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What does peru look like

Peru is the third largest country in South America, after Brazil and Argentina.

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Perucountry in western South America. Except for the Lake Titicaca basin in the southeast, its borders lie in sparsely populated zones.

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View All Destinations Explore more travel destination possibilities and experience the world first hand. We Make Travel Easy 1. Featured In. Plan My Trip Tell us your travel plans and preferences and we will connect you with the best Trip Planner to help find the best trip match for you! Complete this form with as much detail as possible to help us get started. Plan My Trip. Peru Overview. Customize any aspect of your Peru trip.

Help Me Plan My Trip. Talk with an expert Ask a Question. Peru, land of the legendary Incas, has retained much of its mythical feel.

The Quechua and Aymara, descendants of the Incas, weave thre of their culture with Spanish influences to create a rich Peruvian culture of art, architecture and music. A Peruvian traveler has the opportunity to see watch the sun set on the Pacific, climb the highest peak in the snow-capped Andes, and catch a glimpse of the pink river dolphin in the Amazon River. Ancient History The region now known as Peru has a mythical history. Human habitation is documented as early as the eighth millennium B. Organized village patterns developed, and several distinct Peruvian cultures began to emerge by B.

The Chavin and Sechin are the best known of these early civilizations; they left behind advanced stone carvings of religious iconography, usually involving the jaguar. As these cultures declined, a second wave of distinctive civilizations rose in their place.

Geography of peru

The Paracas and the Saliner left behind sophisticated weavings and kiln-fired ceramics as their legacy. From the Paracas culture emerged the mysterious Nazca. The Nazca people were the architects of the incredible Nazca lines. The lines are a series of drawings across over 50 miles of the southern Peruvian desert, called geoglyphs.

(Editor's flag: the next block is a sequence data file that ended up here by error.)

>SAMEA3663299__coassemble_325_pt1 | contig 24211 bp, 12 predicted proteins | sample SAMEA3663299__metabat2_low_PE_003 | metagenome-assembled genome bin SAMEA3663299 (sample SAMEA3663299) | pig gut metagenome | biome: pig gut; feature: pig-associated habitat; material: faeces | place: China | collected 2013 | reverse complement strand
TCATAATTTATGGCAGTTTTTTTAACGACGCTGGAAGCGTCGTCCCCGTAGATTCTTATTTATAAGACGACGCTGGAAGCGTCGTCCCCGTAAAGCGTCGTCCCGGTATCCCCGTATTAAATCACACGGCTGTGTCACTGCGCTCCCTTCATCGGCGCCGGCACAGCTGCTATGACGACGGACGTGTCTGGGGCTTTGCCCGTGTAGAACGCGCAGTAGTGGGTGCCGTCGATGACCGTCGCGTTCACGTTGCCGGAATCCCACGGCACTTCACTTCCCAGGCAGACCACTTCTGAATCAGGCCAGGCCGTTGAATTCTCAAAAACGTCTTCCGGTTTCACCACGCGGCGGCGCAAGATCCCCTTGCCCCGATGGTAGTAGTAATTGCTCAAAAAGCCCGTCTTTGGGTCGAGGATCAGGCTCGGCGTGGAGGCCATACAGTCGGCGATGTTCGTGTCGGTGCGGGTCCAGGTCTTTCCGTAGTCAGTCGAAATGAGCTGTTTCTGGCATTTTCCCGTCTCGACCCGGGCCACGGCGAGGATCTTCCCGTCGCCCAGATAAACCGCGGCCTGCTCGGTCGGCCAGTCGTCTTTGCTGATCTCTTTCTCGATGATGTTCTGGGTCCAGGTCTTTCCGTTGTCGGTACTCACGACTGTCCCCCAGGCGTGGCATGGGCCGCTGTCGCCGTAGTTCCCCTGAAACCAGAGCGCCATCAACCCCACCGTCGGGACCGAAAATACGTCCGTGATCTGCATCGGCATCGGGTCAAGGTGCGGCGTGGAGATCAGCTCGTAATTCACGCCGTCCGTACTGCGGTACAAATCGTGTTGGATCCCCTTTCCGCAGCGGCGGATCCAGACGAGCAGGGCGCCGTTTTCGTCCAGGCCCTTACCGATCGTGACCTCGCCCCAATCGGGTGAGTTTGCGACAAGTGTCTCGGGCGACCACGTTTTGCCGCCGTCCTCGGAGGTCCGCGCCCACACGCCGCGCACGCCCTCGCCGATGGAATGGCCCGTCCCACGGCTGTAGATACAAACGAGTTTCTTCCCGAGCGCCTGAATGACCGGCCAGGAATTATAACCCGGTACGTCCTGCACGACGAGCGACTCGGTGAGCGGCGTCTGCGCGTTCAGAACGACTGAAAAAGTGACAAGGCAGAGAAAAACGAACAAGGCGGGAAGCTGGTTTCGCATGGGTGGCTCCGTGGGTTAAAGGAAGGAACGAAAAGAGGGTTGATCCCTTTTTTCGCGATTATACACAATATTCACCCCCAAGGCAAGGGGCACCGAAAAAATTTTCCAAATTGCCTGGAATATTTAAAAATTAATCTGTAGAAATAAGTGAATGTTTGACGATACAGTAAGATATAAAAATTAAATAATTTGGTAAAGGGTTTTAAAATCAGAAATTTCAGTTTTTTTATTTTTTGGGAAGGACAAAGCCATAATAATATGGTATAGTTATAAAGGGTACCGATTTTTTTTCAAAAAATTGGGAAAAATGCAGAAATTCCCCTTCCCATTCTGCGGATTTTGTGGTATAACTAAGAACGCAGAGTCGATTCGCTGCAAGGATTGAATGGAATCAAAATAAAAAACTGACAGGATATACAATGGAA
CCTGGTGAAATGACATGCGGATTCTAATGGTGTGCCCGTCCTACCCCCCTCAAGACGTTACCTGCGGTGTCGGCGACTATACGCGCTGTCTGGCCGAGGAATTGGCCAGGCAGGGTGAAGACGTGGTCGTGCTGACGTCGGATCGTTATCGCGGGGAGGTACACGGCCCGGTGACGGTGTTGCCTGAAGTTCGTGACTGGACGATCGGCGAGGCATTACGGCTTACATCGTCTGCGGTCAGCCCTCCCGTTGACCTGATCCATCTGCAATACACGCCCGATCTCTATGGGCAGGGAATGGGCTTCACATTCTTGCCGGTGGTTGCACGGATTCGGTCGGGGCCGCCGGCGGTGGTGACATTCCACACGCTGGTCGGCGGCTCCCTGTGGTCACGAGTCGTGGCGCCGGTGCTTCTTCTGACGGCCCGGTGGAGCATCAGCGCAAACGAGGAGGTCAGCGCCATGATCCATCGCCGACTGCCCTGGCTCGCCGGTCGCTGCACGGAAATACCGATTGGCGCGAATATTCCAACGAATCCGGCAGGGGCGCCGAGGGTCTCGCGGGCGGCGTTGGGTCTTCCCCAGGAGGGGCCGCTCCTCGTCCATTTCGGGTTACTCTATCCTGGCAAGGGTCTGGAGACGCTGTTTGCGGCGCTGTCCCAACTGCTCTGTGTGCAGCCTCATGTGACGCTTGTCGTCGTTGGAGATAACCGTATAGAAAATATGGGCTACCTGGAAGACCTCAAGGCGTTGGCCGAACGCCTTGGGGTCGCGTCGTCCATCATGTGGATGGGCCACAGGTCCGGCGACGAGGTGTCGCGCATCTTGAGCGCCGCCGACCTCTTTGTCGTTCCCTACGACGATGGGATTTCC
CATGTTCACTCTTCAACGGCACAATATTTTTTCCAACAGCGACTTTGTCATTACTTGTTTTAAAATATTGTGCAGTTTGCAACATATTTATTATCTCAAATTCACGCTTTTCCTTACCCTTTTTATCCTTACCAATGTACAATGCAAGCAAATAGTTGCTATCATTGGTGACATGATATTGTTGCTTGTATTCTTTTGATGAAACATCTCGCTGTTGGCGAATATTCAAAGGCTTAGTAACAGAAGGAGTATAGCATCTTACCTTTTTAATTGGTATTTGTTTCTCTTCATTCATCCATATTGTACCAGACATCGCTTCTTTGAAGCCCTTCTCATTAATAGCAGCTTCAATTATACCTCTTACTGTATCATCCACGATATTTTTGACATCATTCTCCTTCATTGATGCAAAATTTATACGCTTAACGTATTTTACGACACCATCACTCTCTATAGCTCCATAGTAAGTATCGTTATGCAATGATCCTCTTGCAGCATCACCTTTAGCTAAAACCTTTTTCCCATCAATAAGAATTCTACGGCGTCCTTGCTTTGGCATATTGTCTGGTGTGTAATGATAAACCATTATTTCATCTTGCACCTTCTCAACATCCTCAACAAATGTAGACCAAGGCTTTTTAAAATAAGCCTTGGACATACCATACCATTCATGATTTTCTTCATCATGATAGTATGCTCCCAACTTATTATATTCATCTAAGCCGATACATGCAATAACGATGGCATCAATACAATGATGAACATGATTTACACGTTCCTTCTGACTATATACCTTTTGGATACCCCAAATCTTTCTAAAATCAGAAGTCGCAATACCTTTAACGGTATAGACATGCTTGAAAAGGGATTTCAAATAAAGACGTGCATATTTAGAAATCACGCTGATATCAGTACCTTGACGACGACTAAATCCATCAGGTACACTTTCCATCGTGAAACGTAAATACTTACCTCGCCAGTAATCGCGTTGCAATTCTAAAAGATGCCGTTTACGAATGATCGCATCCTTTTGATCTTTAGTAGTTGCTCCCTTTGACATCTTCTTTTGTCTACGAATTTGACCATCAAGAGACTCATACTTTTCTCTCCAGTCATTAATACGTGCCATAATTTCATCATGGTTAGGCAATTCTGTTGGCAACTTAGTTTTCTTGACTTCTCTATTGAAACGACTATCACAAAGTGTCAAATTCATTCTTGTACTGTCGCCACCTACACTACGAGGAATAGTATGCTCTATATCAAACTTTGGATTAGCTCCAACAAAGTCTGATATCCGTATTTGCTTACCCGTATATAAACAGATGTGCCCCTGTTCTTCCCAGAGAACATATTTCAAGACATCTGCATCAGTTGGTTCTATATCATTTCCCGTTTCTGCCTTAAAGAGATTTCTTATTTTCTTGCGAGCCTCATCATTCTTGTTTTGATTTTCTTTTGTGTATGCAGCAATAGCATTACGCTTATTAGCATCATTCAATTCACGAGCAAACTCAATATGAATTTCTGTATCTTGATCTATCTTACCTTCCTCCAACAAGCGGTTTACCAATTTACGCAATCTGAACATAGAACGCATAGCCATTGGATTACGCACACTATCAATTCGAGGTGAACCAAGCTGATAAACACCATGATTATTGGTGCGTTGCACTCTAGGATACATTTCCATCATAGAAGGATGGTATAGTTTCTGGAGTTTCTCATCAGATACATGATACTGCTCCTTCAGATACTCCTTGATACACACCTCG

These drawings include the famous monkey, spider, bird, and waving human figure, as well as several other smaller lines and drawings. The drawings are huge, large enough that they can only be made out vaguely from viewing towers. They are best deciphered from the air, which is where the mystery arises. The waving figure is particularly mysterious; who was it created to wave at? A Peruvian tour should include the Nazca lines, so travelers may form their own opinions.

As the Nazca and other coinciding civilizations began to disappear, the mighty Inca rose in Peru. Cuzco remained the military and political center of the Incas as it began to expand. In less than a century, the Incan Empire stretched from Colombia all the way down to northwest Argentina. The seat of the Incan emperor, Cuzco became the richest city in the Americas.

It was built in the shape of a jaguar, and travelers to Peru can still walk the outline for themselves. The Incas were successful in their expansion, obviously because of great military skill and planning, but also because they incorporated the best aspects of each culture they conquered into their own.

Peaceful assimilations were common; emissaries would be sent to outside rulers, who would acquiesce and send their children to Cuzco to be educated.

Francisco Pizarro landed on the Pacific shores of the Ecuadorian region inwhen his arrival coincided with the end of a destabilizing civil war between two Incan rulers. He and his retinue assassinated Atahualpa see Ecuador article and easily took the northern region of the empire. Pizarro continued south to Cuzco and sacked the city. The Incas continued to fight fiercely for several years; the lost city of Machu Picchu was one of their last strongholds.

The Spanish rule had already begun. The Incas disappeared as their cities were destroyed, and smallpox and other European diseases swept through the region, but they left behind their sublime stonework and architecture. The jaguar of Cuzco still rears its head, and Machu Picchu rises through the mists with the sun. Recent History Peru remained a Spanish colony through the next few centuries.

Even as wars of independence rocked the rest of South America, Peru was a royalist stronghold. It was the last country to gain its independence, in The fledgling country rocked between military rule and political infighting. Peru engaged in war with Chile in the War of the Pacific fromin which they were defeated. Military coups, political turmoil, and radical reforms characterized the country for the next several decades.

Frequently asked questions about peru i: how does a peruvian look like?

A period of stability settled under the presidency of Alberto Fujimori, but he was forced to re in under accusations of human rights violations and corruption. The current president of Peru is Alejandro Toledo. The president deates the Prime Minister and other members of the Council of Ministers.